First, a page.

Over the past several years, I’ve seen a considerable number of lame horses that have been diagnosed as having one problem or another but in reality have a very different one. And a visit a few weeks ago was no exception. I went out to trim a horse who’d been diagnosed with sidebone – the horse I mentioned in the post entitled What Makes it “Natural Hoof Care?” – and discovered that while he does, indeed, have some sidebone palpable in the lateral lateral cartilage (the one to the outside of the hoof) of one of his feet, it’s not his biggest problem at the moment.
Sidebone, just to remind you, is caused by excessive unilateral concussion – the horse repeatedly banging down on one “side” of his hoof. Since this horse’s conformation is such that his front feet point slightly toward the outside (as many do, especially in the hind legs), I’m sure someone tried to “fix” him by leaving the lateral (outside) wall longer than the medial (towards the horse’s mid-line) side. That’s the “time-honored method” advocated by many veterinarians and used by farriers everywhere to attempt to straighten “problem” legs. In reality, the only thing it’ll straighten is your wallet as you open it to pay for work that ultimately compromises the long-term (and sometimes short-term) soundness of your horse! You cannot fix at the ground that which originates in the shoulder or hip. Unbalancing a hoof can only cause harm.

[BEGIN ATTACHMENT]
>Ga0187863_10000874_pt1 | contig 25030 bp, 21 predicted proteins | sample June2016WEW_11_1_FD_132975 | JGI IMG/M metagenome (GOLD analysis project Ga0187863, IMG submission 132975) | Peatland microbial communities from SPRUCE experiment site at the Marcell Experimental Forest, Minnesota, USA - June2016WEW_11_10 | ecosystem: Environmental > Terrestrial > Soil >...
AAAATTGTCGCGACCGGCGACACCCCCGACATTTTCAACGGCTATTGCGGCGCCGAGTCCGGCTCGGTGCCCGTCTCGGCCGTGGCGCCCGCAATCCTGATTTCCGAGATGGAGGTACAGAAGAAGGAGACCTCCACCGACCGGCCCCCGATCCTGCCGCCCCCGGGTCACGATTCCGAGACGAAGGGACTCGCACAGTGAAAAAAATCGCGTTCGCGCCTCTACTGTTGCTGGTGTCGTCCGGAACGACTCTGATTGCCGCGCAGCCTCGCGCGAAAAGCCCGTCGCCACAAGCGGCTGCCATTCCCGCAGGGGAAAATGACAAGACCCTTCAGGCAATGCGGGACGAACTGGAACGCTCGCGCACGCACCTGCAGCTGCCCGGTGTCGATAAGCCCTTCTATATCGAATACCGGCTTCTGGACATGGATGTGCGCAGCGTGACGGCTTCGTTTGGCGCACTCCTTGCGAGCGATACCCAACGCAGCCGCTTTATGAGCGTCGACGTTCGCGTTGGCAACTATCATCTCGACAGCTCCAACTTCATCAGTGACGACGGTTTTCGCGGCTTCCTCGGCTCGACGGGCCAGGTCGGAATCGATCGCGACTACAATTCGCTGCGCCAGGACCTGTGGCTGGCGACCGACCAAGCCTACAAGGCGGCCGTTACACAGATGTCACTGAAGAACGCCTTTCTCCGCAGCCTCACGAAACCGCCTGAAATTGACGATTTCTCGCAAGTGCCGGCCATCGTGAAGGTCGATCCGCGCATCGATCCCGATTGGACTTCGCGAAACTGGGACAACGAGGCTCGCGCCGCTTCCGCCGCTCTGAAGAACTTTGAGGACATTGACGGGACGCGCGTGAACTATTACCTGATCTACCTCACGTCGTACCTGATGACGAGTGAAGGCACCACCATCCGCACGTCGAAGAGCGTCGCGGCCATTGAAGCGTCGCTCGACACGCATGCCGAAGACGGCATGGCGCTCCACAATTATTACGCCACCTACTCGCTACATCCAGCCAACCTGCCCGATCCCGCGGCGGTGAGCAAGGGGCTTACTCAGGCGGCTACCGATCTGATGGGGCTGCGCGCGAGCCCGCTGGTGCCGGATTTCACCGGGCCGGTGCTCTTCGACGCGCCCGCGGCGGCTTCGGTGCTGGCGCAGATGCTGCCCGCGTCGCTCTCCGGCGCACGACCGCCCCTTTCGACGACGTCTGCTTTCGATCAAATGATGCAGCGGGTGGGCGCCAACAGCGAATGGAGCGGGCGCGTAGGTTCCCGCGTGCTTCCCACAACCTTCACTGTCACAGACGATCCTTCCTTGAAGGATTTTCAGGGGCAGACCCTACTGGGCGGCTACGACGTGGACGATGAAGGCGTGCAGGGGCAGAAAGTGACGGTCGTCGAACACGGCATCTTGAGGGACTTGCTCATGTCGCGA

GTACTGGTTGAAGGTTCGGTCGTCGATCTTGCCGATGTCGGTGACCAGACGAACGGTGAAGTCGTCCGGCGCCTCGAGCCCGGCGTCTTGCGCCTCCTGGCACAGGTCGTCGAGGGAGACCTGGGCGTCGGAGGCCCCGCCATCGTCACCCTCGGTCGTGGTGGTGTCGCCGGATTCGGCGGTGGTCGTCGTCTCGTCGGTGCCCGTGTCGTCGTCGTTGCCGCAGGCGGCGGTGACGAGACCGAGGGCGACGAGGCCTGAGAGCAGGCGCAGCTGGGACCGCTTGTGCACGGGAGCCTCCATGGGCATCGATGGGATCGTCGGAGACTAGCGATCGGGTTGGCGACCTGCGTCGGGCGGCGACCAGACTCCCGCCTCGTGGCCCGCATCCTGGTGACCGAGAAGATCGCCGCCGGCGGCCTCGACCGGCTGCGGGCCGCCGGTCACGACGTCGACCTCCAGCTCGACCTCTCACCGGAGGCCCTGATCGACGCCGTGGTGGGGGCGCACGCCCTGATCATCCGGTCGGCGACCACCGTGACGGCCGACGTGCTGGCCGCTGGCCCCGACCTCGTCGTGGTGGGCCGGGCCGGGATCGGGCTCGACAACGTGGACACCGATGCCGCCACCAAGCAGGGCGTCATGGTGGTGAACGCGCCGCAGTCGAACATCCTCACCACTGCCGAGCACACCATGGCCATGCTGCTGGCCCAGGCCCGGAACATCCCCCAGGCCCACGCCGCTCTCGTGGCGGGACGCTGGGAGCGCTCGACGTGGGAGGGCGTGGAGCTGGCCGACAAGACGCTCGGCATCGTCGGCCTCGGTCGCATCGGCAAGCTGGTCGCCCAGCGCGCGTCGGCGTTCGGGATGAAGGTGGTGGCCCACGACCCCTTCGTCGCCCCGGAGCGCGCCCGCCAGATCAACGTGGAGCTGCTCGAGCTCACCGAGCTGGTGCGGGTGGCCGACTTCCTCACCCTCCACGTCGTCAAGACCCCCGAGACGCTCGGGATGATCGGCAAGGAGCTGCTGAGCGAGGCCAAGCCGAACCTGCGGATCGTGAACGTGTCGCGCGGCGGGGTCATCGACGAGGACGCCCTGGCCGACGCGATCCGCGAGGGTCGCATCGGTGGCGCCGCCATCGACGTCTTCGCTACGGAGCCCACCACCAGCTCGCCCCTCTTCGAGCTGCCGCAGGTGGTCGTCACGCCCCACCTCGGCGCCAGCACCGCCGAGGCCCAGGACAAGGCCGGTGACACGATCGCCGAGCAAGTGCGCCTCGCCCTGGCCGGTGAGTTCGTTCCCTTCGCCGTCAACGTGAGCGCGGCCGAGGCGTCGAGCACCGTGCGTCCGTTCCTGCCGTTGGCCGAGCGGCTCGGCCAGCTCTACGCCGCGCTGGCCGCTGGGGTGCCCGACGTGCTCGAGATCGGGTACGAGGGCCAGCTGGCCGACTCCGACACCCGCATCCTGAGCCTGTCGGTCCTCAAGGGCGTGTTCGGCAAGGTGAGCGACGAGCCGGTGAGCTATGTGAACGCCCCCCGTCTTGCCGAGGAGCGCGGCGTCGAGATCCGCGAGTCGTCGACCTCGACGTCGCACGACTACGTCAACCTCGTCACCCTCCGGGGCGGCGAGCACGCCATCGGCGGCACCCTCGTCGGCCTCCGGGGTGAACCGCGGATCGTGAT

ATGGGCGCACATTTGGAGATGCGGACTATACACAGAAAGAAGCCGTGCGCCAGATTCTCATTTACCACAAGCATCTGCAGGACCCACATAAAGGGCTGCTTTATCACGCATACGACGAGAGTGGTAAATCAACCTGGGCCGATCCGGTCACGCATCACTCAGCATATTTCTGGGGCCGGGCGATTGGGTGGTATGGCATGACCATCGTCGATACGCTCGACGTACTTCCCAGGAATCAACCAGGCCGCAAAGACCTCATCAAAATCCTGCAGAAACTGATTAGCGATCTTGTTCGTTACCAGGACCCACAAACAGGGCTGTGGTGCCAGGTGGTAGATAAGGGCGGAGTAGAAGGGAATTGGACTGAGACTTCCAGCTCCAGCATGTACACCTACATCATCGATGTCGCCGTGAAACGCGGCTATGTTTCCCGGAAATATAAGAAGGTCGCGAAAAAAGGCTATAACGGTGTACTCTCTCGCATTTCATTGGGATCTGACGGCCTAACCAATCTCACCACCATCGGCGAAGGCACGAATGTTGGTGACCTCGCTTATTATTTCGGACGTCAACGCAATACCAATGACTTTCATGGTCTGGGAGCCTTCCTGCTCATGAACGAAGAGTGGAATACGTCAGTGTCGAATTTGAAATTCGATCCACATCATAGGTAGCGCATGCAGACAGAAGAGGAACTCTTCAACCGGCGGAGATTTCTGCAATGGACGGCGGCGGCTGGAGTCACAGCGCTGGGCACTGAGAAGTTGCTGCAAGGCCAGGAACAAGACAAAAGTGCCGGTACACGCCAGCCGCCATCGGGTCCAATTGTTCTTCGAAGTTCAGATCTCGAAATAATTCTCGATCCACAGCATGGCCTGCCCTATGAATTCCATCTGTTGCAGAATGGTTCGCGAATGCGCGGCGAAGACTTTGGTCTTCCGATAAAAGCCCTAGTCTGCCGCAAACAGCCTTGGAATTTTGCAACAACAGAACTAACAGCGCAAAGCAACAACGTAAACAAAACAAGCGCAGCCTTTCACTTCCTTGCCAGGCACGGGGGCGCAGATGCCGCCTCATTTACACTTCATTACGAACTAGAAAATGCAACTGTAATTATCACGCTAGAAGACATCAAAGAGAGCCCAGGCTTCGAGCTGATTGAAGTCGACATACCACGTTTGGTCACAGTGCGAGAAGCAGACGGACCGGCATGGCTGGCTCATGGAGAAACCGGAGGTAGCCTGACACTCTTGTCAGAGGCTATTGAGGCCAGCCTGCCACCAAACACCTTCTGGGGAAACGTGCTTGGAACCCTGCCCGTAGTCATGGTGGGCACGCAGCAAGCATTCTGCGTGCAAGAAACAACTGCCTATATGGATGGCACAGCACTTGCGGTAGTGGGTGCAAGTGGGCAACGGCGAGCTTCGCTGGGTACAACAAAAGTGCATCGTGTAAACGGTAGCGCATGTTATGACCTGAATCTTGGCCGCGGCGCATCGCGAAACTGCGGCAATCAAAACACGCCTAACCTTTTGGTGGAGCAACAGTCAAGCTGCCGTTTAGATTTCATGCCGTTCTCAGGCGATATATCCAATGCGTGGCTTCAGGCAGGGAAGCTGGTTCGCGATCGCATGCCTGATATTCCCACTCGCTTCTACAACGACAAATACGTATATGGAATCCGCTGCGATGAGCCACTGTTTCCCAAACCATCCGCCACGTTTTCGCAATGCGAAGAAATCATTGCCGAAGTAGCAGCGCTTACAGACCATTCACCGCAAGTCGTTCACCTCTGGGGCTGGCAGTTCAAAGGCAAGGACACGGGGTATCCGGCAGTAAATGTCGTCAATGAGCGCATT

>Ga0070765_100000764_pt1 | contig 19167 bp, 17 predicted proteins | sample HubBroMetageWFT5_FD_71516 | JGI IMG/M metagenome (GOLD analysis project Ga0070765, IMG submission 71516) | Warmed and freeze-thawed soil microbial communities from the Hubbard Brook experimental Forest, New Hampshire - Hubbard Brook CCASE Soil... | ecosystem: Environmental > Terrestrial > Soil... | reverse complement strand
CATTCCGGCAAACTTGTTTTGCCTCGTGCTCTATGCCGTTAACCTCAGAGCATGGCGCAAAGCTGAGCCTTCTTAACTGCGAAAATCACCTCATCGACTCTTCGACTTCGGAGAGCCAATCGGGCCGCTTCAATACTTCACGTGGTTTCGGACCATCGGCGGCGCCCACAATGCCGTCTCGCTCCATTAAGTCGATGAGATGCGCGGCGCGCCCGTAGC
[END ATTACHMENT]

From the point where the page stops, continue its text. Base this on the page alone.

That said, I seriously doubt this horse’s sidebone will prove to be much of an issue at all, but we won’t know until the more immediate (and, unlike the sidebone, treatable) problem is resolved.